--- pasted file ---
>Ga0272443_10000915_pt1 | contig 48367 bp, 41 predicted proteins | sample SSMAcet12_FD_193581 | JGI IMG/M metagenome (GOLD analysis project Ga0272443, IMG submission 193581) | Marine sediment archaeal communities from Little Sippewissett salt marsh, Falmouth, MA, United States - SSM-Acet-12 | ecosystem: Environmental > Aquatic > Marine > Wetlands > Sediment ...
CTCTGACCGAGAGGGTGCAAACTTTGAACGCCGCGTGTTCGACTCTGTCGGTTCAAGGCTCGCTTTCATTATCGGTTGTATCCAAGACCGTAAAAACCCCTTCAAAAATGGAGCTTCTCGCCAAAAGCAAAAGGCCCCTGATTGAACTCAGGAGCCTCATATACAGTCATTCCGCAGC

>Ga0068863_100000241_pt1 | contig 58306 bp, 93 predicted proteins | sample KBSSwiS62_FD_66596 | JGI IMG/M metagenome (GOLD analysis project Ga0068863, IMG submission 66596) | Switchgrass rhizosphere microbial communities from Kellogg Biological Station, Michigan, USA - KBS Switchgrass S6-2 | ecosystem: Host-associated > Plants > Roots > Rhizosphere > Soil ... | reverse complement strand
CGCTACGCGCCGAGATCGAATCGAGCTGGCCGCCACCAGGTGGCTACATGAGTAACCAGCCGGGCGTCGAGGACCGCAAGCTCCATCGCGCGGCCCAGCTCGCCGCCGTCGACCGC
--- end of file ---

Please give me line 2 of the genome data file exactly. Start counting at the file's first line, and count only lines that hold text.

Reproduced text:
CTCTGACCGAGAGGGTGCAAACTTTGAACGCCGCGTGTTCGACTCTGTCGGTTCAAGGCTCGCTTTCATTATCGGTTGTATCCAAGACCGTAAAAACCCCTTCAAAAATGGAGCTTCTCGCCAAAAGCAAAAGGCCCCTGATTGAACTCAGGAGCCTCATATACAGTCATTCCGCAGC